Ever since Konami canceled its plans to publish Atomic’s upcoming project, Six Days in Fallujah, we have been waiting for a strong response from the developer. On the 28th, Atomic released a statement saying that they wished to finish the game despite being dumped, but it came off as somewhat weak. Now, Peter Tamte, the chief executive officer of Atomic games, has given us what we’ve been looking for while speaking at the Triangle Games Conference in Raleigh. He said his controversial 3rd person shooter is relevant, and wanted to know if any publisher has the balls to distribute it.
“Are we really just high-tech toymakers,” Tamte asked, “or are we media companies capable of producing content that is as relevant as movies, music and television?” It’s a good question, and one that’s been troubling developers for some time. The choice between making an entertaining, action packed thriller or a thoughtful but less marketable game has been around for some time. Or to put it another way, for as much as we all love Halo, we wouldn’t mind a game that made us really think…and there have been precious few of those.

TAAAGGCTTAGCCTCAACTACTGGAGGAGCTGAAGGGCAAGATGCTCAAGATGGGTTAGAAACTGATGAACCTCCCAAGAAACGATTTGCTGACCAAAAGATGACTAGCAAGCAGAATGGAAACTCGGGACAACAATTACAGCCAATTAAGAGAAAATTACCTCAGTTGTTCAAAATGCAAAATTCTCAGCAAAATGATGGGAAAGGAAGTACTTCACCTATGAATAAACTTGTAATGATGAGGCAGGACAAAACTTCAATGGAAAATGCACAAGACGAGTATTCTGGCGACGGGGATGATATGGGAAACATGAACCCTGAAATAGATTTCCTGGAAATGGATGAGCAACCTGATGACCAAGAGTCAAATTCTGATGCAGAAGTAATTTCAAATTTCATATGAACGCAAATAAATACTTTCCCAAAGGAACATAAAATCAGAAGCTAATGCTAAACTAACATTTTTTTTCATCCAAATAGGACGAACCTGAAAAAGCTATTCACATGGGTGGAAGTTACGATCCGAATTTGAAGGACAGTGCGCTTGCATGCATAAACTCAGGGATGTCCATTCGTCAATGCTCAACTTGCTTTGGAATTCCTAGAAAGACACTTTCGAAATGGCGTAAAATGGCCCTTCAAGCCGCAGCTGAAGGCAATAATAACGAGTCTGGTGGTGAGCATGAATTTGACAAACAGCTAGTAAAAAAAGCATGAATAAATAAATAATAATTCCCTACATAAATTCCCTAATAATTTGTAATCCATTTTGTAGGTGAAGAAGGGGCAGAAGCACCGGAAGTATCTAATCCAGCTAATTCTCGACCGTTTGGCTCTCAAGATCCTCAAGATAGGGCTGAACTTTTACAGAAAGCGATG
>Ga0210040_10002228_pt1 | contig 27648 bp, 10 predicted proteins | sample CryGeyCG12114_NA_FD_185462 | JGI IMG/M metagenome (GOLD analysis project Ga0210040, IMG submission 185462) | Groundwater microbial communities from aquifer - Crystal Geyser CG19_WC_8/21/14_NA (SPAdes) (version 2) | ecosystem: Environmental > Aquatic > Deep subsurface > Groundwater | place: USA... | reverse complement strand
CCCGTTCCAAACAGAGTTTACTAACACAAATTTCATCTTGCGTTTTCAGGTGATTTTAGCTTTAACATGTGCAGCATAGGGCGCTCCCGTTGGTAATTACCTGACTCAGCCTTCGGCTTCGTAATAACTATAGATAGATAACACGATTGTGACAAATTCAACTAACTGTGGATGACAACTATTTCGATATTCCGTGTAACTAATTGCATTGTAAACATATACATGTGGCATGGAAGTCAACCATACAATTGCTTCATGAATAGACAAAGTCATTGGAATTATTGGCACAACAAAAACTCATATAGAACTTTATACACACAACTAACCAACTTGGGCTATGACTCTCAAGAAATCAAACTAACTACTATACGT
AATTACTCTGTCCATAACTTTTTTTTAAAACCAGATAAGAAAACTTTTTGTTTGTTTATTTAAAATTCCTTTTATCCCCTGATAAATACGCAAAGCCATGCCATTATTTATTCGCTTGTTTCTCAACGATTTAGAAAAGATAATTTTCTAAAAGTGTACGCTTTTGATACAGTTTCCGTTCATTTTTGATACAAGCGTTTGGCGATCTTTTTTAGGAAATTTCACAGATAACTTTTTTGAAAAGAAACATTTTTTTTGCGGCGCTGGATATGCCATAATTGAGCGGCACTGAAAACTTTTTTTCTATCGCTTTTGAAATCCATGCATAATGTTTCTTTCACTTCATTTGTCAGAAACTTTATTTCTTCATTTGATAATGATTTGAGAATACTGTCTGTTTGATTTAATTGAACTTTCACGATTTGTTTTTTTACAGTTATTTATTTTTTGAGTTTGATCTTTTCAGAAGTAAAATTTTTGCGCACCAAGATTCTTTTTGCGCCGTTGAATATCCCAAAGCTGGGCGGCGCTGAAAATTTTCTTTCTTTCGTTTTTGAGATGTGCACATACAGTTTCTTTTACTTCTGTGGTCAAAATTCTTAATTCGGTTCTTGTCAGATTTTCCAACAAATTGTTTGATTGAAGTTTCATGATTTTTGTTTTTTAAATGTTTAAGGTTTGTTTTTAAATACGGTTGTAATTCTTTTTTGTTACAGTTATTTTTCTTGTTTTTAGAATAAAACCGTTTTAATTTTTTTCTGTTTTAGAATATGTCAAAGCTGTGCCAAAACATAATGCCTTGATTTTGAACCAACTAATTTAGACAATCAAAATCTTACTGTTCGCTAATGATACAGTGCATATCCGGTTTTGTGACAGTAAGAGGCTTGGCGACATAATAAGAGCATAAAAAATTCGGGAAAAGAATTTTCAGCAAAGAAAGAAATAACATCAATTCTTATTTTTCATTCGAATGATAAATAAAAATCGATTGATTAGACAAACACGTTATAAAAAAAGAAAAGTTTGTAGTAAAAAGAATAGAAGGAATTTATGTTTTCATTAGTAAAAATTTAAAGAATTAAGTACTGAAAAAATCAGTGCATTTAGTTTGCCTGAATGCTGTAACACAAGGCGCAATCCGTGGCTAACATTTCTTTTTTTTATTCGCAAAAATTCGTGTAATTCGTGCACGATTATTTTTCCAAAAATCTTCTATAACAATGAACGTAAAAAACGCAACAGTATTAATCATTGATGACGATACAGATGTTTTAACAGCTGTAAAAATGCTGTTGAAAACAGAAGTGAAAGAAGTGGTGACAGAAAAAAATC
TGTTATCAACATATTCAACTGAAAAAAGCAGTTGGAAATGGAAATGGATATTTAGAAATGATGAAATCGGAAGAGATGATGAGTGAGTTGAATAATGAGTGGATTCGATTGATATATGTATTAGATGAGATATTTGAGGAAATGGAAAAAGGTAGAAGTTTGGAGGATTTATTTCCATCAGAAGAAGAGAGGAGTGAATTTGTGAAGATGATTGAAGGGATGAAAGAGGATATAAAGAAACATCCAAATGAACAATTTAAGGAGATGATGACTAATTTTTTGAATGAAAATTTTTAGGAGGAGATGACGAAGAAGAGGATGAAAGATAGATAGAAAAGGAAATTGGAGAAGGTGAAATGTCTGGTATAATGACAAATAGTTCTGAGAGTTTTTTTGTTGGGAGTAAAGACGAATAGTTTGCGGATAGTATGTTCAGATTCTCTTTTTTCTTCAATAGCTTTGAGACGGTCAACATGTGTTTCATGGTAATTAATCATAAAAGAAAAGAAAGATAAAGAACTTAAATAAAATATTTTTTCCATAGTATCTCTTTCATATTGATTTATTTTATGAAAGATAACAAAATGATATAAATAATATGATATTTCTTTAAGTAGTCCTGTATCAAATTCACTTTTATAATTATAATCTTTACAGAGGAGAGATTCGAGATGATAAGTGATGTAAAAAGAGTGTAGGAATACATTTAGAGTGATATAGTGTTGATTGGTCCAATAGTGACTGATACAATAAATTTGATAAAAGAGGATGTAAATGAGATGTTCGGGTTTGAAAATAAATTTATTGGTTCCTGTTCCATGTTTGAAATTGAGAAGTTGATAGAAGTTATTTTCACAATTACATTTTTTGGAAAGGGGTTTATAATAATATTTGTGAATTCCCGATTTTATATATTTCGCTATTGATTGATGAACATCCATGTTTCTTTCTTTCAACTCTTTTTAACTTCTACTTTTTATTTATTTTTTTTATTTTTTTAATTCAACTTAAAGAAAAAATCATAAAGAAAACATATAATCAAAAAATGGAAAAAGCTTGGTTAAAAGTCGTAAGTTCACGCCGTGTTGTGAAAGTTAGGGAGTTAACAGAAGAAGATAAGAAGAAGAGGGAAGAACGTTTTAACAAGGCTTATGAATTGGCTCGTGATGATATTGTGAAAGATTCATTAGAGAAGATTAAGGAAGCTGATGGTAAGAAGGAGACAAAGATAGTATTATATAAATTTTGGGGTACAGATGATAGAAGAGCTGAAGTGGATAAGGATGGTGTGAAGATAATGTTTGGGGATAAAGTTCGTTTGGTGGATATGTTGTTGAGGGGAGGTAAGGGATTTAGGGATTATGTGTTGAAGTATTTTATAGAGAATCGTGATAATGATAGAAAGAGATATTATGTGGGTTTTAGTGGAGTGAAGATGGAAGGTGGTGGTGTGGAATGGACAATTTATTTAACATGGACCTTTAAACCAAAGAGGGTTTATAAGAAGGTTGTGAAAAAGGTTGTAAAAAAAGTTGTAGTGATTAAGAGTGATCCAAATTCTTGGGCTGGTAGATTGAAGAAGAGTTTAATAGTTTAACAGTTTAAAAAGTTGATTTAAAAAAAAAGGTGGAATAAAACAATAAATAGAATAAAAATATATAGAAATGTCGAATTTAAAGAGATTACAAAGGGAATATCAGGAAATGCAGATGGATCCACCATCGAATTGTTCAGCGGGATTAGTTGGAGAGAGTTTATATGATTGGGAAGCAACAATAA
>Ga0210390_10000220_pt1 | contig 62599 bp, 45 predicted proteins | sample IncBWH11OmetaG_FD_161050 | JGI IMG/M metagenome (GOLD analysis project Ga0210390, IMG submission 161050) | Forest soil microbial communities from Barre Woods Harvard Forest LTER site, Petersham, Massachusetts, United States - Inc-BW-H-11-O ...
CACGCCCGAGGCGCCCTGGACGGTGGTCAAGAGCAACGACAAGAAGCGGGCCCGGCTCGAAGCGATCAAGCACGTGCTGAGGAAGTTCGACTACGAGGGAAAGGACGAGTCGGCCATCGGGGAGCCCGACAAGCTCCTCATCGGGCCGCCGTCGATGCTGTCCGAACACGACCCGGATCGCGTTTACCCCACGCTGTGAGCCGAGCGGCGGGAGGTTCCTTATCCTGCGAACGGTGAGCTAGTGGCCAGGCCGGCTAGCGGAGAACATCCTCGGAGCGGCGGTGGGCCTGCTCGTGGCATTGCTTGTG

As we originally reported when the game was announced, Atomic is planning on making this game as historically accurate as possible, and has brought in dozens of Marines who were there in order to construct a proper timeline. I commend them for their efforts in that regard, but making a recent, troubling incident into a relevant, thought provoking videogame takes more than accuracy. If it’s just a 3rd person shooter that’s based on real events, players won’t connect with individual soldiers, or feel any loss at their death.
At this point, we can’t know if Atomic is up to task of turning the videogame format into a topical, artistic medium through which powerful stories can be told. But we at TVGB would certianly like for them to have the chance.